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Milwaukee Brewers trade target: Matthew Boyd

Boyd looked like a breakout candidate in 2019, but fell to Earth in the second half.

Detroit Tigers v Chicago White Sox Photo by Ron Vesely/MLB Photos via Getty Images

A name that comes up time and again in trade rumors is the Detroit Tigers’ Matthew Boyd, and with good reason. He is a left-handed starting pitcher who showed periods of dominance in 2019. He has really good stuff, but has yet to put everything together over a full season. Going into to his age-29 campaign in 2020, might he be ready to break out?

That has really been the question over the past couple of seasons. Looking at the first half of the 2019 season, Matt Boyd was quite good for a bad team. He pitched to a 3.87 ERA over 107 innings. He struck out 142 batters while walking just 20 (27.5% K-BB%). His WHIP was 1.12 and his xFIP was 3.38 in the first half of 2019.

Things changed in the second half of the season. He still struck out a lot of guys while walking few of them, but he was unable to keep up the same pace as he did in the first half of the season. The result was a ballooning of his pitching numbers (ERA - 5.51, WHIP - 1.38, and xFIP - 4.57). Boyd went from very good to pretty bad.

His Achilles seems to be the home run ball. He gave up 39 home runs in 2019 (1.89 - HR/9), with 20 coming in the second half of the season. That is a jump from previous seasons. In 2018 he gave up 27 home runs (1.43 - HR/9), which is not great, but more palatable. However those strike out numbers were no where near as good in 2018 as they were in 2019 (8.40 K/9 in 2018 vs. 11.56 K/9 in 2019). For video and pitch type thrown for all of Matthew Boyd’s home runs given up in 2019, take a look here.

So we know that Boyd has a problem with giving up home runs. Might there be an easy answer to correct the problem if a certain small market club with a penchant for combining analytics and player development to bring out the best in a player (especially a pitcher) were to acquire him? Generally there are no easy answers to such an issue, and if Milwaukee were to acquire Boyd, their intervention would likely be multifaceted. Even so there are some things to note about Matthew Boyd when he gave up home runs in 2019.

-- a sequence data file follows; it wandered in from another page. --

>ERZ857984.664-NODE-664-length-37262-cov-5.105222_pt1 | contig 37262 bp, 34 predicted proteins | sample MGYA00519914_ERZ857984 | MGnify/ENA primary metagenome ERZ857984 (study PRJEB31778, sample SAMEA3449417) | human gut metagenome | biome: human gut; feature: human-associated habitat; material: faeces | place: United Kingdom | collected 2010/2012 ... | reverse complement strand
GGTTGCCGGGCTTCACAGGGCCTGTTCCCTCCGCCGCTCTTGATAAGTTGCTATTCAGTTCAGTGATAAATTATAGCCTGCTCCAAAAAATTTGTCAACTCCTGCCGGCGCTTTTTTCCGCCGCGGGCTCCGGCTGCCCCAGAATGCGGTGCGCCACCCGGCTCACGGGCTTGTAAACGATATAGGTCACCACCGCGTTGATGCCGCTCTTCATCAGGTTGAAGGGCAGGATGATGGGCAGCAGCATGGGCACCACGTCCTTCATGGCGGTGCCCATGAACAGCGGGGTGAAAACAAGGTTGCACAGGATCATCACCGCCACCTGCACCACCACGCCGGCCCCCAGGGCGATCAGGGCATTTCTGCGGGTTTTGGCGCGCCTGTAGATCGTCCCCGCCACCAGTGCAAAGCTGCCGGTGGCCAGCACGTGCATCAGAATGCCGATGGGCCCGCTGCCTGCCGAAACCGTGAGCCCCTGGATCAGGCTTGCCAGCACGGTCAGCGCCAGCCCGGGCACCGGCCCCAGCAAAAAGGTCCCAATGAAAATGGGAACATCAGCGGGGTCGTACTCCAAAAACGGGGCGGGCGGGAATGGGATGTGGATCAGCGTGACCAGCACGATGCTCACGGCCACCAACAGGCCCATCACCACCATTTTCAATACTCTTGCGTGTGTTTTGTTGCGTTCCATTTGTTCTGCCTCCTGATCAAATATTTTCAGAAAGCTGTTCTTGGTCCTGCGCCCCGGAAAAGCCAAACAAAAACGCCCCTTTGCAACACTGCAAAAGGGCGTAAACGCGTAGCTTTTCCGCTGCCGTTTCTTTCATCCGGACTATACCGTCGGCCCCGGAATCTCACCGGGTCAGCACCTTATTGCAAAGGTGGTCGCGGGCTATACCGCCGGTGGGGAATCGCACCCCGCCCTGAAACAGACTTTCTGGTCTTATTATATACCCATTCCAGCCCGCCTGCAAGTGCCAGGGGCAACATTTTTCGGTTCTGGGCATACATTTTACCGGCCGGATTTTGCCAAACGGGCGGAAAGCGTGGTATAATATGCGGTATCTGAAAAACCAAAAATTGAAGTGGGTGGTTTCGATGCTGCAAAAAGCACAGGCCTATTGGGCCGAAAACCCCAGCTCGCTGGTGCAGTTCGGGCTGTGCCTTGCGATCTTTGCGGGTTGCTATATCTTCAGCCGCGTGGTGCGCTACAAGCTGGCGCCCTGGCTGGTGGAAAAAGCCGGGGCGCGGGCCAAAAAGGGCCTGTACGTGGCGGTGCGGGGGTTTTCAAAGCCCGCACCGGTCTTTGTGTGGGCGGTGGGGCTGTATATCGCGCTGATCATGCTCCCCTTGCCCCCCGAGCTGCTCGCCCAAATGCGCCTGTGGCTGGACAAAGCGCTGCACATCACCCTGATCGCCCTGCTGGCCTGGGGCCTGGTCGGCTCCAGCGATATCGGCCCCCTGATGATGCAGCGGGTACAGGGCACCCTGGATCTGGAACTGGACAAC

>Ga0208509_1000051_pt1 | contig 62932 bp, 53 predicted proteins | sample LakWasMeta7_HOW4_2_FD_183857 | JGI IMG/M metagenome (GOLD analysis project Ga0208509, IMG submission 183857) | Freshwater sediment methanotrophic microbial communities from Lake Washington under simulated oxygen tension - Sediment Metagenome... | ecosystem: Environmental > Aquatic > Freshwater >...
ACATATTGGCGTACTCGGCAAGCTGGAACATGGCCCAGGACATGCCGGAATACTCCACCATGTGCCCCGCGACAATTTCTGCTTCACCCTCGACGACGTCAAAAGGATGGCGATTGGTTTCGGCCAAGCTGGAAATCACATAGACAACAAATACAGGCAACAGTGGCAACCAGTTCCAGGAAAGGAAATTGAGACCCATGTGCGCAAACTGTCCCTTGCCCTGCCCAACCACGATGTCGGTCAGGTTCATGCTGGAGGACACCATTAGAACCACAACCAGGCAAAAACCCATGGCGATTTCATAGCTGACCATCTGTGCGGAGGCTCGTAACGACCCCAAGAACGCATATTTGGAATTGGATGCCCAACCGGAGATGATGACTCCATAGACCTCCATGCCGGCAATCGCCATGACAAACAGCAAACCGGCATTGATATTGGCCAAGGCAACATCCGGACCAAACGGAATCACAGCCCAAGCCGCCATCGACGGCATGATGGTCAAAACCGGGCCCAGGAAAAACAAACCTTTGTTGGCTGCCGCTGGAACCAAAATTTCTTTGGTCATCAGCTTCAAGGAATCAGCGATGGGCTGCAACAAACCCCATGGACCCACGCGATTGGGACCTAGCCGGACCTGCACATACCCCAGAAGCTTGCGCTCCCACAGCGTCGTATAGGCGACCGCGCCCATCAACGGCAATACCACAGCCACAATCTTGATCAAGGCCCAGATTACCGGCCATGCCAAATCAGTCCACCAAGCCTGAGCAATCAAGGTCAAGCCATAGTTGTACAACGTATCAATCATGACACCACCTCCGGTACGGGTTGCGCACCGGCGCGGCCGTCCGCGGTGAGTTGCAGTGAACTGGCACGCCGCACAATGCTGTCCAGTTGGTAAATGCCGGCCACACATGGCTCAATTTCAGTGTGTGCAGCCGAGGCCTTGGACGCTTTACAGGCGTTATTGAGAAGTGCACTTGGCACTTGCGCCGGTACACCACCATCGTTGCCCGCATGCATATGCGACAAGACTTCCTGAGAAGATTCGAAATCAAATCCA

When Boyd pitched in Comerica Park in 2019, his HR/9 were 2.71 as opposed to just 1.18 when pitching away from his home park. I do not need to do regression analysis to know that this is a significant difference. Might getting the volatile left-hander out of Detroit stabilize those home run totals? Just to counter this thought process, in 2018 Boyd gave up 19 of his 27 home runs allowed AWAY from Comerica Park. With that in mind, he is probably just volatile and investigating why that might be the case would likely be a better use of time.

Boyd utilizes his slider quite a bit. In fact, the quality of his slider was really good in 2018, with a wSL grade of +17.7 runs above average. It was still good in 2019, just not as much as his wSL fell to +9.4 runs. The ball utilized by MLB in 2019 affected a number of pitchers with really good sliders adversely (Jhoulys Chacin, Miles Mikolas, and Mike Foltynewicz for example). It would not be a surprise to see the ball change again in 2020. Might the change in ball impact a pitcher like Boyd favorably by increasing his slider and even his fastball quality?

Boyd tended to give up home runs earlier in counts and when at an advantage. His home run totals tended to take place when his through count was 1-0, 1-1, and 0-1, which really tells us nothing until we find out that Boyd gave up very few home runs when he was deep into counts. That means when he gave up a home run, he rarely got to counts like 3-1. 3-2, 2-2, or even 2-0.

Matt Boyd gives up home runs early in his pitch sequence against a hitter. With his walk numbers being so low, might he be over-emphasizing throwing strikes earlier in the count? Could it benefit him to throw “pitcher’s pitches” earlier in the count and even when he is ahead? This statement should only be taken as only possible, but Boyd might be very predictable early in his pitching sequences or he overly concerned with getting the ball over the plate to the point he is not commanding the zone effectively earlier in counts. A good pitching development group could rectify that.

Matthew Boyd looks like the type of pitcher that has another level of performance that has yet to be tapped. As a result, the Detroit Tigers are asking for a lot for him once citing the Jose Quintana package as their target earlier in 2019. The Tigers were once asking for a lot for another pitcher that had a better track record than Boyd, Michael Fulmer. The asking price was so high for Fulmer that the Tigers reportedly rejected packages that included Javier Baez and Alex Bregman respectively. Decisions like this suggest that Detroit might be stubborn to the point of harming that team’s future, so it will probably be difficult to pry Boyd out of the Motor City.

Boyd’s value around the league is probably less than what the Tigers place on him. At the same time, could Detroit’s experience with Fulmer nudge their front office towards something more reasonable regarding Boyd? If that were the case, could the Brewers be a team that could acquire him? With a farm system rated near the bottom, Milwaukee would not be the odds on favorite to get him. Yet you never know. Boyd is controllable through 2022. He is relatively young, and he is the type of player the Brewers bring to Milwaukee and make better.

Baseball statistics courtesy of Fangraphs and Baseball Savant